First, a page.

Melissa Kaplan's
Herp Care Collection
Last updated January 1, 2014

Rearing Healthy Tortoise Hatchlings

©1996 Andrew Highfield. Reprinted from the British Tortoise Trust


Of all the difficulties encountered by turtle enthusiasts, that of raising healthy young animals without carapace deformity is without doubt the most problematic. It is not that information on this subject is absent, but more a case of so much of that information being contradictory; the newcomer to breeding turtles may be forgiven for feeling confused. The following guide-lines have been developed and tested over 8 years with a variety of species including Testudo graeca, T. hermanni, T. ibera, T. marginata, T. horsfieldi, Geochelone pardalis, G. sulcata, G. (Chelonoidis) carbonaria, G. (C). denticulata, G. (C). chilensis and Geochelone gigantea. We have not had the opportunity to implement this juvenile feeding program with Xerobates or Gopherus spp. as there are very few examples of these in captivity in Europe - however, their dietary requirements are not vastly different to the temperate Testudo and sub-tropical Geochelone species given above and with minor adaptions to the regime equally good results should be obtained.

Before turning to the positive steps which can be taken to ensure a natural, healthy growth pattern it is worth looking in some detail at the causes and effects of incorrect dietary management. These may be summarised as follows:

Excessive growth
Most tortoises and turtles, will, if overfed either in terms of sheer quantity or quality of feed, demonstrate a quite phenomenal growth rate out of all proportion to that attained under natural conditions within the same time scale. In the case of hatchlings, after 12 months, captive bred specimens may be 300 or even 500% larger than wild equivalents of the same age. This 'gain' is not without its costs. Greatly accelerated growth of this order places a considerable strain upon the overall metabolism, and further results in an extremely high (and often in practice, often unattainable) demand for sufficient mineral trace elements to permit bone formation. Some species are worse than others in this respect - Testudo hermanni hatchlings for example are notoriously voracious. New evidence also suggests that hatchlings and juveniles have a higher digestive efficiency than adults; in other words, they need to eat less for the same benefit. This also means that if they overeat, the results will be far worse. This evidence is backed up by observation. It is indeed the case that over-fed juveniles tend to have very poor long-term survival prospects.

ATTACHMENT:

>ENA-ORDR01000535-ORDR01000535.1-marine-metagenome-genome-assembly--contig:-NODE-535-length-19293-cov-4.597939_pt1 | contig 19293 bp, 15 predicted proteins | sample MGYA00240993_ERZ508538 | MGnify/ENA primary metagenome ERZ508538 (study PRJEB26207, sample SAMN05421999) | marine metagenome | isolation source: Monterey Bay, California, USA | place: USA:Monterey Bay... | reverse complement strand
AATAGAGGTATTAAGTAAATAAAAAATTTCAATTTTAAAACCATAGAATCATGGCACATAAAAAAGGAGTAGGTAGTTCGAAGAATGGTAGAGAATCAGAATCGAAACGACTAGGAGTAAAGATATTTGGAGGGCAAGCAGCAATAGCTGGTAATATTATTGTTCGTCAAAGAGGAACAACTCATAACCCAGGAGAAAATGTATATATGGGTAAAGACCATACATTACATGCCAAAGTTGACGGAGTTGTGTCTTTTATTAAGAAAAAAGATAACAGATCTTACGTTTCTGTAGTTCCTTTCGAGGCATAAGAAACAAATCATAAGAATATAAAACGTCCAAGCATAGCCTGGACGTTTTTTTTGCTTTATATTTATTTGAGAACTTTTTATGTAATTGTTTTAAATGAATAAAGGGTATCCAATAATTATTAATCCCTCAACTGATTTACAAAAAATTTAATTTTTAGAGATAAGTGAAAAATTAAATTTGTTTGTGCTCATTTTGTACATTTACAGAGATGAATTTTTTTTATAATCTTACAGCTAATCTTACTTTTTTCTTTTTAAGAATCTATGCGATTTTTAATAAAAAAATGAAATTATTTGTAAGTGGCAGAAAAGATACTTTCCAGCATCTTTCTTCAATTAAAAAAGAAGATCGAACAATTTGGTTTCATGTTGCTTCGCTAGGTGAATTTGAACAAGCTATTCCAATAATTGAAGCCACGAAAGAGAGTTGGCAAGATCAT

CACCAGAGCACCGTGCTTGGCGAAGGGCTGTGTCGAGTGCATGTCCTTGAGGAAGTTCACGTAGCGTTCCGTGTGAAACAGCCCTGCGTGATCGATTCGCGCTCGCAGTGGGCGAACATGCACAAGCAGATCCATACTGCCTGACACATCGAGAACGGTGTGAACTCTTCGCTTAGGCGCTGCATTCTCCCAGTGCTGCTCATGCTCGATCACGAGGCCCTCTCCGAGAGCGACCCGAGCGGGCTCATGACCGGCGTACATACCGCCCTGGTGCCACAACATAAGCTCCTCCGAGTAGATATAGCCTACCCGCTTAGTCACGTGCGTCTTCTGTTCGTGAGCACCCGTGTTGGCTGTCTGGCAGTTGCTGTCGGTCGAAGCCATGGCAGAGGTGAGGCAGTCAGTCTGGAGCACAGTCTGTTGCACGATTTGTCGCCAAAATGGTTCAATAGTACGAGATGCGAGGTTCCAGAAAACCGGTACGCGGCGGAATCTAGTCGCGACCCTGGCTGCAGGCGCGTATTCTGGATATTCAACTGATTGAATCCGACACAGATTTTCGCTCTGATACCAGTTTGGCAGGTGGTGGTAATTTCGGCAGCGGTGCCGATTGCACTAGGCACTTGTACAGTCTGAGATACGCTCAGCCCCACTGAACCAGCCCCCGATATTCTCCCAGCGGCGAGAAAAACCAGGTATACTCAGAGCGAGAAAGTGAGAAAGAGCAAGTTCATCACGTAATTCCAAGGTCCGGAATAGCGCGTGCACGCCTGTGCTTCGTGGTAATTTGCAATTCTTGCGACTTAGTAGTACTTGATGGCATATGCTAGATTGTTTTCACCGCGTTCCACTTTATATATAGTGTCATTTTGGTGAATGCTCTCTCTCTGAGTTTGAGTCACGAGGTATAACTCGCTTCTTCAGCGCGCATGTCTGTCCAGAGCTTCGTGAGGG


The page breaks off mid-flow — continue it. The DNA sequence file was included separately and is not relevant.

Lumpy shells
This problem is closely associated with excessive growth. Lumpy shells are caused directly by providing too much dietary protein, by overfeeding and by an incorrect balance of calcium, phosphorous and vitamin D3. The problem is entirely preventable with good dietary management.

Swollen eyes and poor skin condition
Tortoises in general do not make good vivarium animals. They react quickly (and badly) to incorrect environmental conditions. If subjected to conditions which are either too dry or too damp then eye, nose and skin problems are rapidly encountered.


Constructive Guidelines
The following basic guide-lines are brief, but effective. For more information on specific topics please see other caresheets in this series or consult the recommended reference works.

Feeding frequency
Feed once per day only. Do not overfeed. It is better for hatchlings to be slightly hungry than over-fed. Tortoises which are over-fed are lethargic and unhealthy. Over-fed hatchlings will grow too rapidly and may develop 'lumpy' shells.

Dietary content